I conduct interdisciplinary research on the socioecology of fire and the ecology of small-scale human subsistence. I collaborate with the Karuk and Yurok Tribes to holistically evaluate how ecocultural species, the landscape, and Indigenous peoples respond to prescribed (cultural) fire and fire exclusion. My methods include ecological monitoring, remote sensing, participant observation, and interviews.
Marks-Block, T., Tripp, W. 2021. Facilitating Prescribed Fire in Northern California through Indigenous Governance and Interagency Partnerships. Fire, 4(3):37
Marks-Block, T., Lake, F.K., Bird, R.B. and Curran, L.M., 2021. Revitalized Karuk and Yurok cultural burning to enhance California hazelnut for basketweaving in northwestern California, USA. Fire Ecology, 17(1), pp.1-20.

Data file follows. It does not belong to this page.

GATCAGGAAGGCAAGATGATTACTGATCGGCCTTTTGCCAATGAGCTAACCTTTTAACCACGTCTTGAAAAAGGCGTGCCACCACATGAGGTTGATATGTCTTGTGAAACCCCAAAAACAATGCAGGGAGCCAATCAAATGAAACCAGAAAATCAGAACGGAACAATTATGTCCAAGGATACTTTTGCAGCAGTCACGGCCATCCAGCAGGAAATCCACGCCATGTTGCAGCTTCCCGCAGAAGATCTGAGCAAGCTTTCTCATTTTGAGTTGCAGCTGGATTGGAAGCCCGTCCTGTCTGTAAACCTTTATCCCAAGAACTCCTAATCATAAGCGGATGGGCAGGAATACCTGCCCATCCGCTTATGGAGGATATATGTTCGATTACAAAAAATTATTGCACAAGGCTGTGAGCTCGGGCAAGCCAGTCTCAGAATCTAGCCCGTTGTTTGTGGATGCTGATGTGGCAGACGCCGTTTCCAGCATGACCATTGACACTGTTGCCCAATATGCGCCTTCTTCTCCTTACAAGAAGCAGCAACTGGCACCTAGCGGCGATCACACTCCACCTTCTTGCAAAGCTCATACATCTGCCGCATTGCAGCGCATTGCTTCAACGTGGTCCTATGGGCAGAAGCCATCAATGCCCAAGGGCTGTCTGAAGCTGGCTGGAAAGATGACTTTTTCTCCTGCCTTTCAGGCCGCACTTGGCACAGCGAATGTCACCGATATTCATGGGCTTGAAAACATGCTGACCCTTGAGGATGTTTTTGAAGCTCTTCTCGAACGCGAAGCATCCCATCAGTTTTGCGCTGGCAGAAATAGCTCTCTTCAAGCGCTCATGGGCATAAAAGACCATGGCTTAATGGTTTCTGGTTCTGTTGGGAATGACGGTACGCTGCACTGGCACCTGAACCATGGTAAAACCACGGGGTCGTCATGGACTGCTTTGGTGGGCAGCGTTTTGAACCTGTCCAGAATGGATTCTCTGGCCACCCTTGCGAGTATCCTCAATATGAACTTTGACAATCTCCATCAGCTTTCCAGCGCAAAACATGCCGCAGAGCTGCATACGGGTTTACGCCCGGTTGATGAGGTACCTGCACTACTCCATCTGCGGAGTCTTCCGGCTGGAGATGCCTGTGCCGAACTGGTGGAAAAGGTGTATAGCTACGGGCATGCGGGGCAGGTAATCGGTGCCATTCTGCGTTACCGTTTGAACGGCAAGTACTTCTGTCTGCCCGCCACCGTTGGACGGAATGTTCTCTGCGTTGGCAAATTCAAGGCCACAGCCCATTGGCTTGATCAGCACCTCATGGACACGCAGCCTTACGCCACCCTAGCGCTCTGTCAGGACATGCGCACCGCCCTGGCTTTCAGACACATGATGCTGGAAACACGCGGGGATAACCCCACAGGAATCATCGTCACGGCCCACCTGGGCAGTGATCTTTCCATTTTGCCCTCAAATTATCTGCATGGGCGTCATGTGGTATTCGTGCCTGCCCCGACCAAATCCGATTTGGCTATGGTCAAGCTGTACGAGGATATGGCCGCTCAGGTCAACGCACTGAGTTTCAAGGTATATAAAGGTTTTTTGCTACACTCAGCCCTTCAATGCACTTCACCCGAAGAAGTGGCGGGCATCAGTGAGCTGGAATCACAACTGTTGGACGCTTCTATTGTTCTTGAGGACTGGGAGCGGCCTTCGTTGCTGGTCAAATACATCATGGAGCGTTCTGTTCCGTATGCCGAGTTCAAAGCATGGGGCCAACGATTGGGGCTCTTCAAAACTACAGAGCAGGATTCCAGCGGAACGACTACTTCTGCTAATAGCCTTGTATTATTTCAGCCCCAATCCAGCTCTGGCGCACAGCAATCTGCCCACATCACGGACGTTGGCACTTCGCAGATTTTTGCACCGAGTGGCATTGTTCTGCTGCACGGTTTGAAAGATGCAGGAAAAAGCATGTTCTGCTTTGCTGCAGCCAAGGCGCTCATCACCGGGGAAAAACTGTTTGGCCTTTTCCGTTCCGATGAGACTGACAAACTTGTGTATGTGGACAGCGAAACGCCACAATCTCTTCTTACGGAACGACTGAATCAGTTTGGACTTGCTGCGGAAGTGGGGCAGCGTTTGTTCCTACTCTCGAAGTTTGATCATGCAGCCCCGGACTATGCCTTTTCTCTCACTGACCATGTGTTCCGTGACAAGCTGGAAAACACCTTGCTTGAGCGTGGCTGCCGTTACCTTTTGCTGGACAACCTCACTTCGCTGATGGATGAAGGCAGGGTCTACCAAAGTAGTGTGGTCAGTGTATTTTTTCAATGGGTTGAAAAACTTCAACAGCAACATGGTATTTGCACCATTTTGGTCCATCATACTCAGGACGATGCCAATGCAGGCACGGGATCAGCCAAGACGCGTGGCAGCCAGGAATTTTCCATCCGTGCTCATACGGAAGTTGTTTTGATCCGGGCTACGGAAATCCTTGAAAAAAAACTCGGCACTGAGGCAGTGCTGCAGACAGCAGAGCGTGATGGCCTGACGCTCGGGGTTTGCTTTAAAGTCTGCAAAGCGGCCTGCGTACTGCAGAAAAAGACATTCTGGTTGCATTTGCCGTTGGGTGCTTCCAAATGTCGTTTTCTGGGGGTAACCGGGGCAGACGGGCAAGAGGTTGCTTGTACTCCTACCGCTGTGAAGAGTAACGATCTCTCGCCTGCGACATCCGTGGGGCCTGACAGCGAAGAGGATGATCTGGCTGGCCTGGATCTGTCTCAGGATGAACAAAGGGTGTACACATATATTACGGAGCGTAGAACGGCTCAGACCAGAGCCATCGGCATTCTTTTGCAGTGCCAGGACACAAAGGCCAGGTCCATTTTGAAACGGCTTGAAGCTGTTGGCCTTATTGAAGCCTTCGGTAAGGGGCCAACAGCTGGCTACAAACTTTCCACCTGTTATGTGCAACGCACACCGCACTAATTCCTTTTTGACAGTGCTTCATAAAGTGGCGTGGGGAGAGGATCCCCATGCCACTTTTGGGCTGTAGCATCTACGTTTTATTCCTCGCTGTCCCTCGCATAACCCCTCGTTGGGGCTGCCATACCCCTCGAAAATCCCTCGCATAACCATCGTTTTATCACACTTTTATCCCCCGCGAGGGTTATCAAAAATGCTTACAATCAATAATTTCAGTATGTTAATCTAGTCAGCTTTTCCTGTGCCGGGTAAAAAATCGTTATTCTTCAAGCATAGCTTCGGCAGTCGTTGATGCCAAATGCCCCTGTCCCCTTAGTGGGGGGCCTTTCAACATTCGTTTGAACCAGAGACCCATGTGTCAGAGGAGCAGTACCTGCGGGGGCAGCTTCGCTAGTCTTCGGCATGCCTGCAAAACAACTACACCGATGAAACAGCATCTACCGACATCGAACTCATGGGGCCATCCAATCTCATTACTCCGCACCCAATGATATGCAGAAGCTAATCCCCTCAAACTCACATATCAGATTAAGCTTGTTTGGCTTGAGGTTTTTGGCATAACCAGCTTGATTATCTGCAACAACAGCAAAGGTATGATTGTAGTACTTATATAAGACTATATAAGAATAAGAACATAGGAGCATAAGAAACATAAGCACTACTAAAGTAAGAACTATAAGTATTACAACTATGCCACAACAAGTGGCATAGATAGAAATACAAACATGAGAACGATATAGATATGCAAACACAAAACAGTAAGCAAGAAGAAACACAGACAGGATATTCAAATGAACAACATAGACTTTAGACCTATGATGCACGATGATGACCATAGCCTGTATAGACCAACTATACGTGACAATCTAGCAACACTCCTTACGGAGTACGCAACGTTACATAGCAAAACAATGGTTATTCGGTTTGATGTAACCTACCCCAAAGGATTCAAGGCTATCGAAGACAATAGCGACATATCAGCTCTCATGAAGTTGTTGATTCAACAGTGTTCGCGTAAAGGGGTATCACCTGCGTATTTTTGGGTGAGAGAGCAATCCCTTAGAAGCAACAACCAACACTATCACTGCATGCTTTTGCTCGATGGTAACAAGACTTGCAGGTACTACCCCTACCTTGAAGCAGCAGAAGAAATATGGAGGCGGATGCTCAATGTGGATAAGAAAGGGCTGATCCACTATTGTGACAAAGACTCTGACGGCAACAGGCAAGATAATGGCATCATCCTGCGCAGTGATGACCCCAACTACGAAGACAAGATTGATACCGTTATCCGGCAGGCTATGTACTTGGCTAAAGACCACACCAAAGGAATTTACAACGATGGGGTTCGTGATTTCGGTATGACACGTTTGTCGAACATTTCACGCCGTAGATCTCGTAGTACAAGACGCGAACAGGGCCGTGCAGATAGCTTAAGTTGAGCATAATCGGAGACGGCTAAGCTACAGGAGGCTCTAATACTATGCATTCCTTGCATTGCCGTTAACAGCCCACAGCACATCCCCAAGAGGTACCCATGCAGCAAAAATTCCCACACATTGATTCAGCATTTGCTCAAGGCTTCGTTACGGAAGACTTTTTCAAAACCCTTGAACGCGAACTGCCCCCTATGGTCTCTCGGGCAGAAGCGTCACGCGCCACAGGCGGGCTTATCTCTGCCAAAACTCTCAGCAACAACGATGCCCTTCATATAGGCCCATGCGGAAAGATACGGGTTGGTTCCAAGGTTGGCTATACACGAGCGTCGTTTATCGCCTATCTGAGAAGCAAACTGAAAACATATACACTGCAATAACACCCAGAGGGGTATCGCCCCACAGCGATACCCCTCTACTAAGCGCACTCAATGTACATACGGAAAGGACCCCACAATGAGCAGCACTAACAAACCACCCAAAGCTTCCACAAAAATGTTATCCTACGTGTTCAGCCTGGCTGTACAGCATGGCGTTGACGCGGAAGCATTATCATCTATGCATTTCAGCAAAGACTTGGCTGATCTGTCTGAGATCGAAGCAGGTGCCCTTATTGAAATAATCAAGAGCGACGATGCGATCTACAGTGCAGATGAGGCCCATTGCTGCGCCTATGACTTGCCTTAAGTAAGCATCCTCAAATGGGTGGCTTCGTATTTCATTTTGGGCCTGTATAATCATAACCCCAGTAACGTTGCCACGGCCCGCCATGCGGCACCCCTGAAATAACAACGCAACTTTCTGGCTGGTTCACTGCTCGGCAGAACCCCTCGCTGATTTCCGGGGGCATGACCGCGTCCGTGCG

Marks-Block, T. (2020, October 23). Indigenous solutions to California’s capitalist conflagrations. Monthly Review Online
Marks-Block T, Lake FK, Curran LM. 2019. Effects of understory fire management treatments on California Hazelnut, an ecocultural resource of the Karuk and Yurok Indians in the Pacific Northwest. For. Ecol. Manage. 450:117517
Armstrong CG, Shoemaker AC, McKechnie I, Ekblom A, Szabó P, et al. 2017. Anthropological contributions to historical ecology: 50 questions, infinite prospects. PLoS One. 12(2):e0171883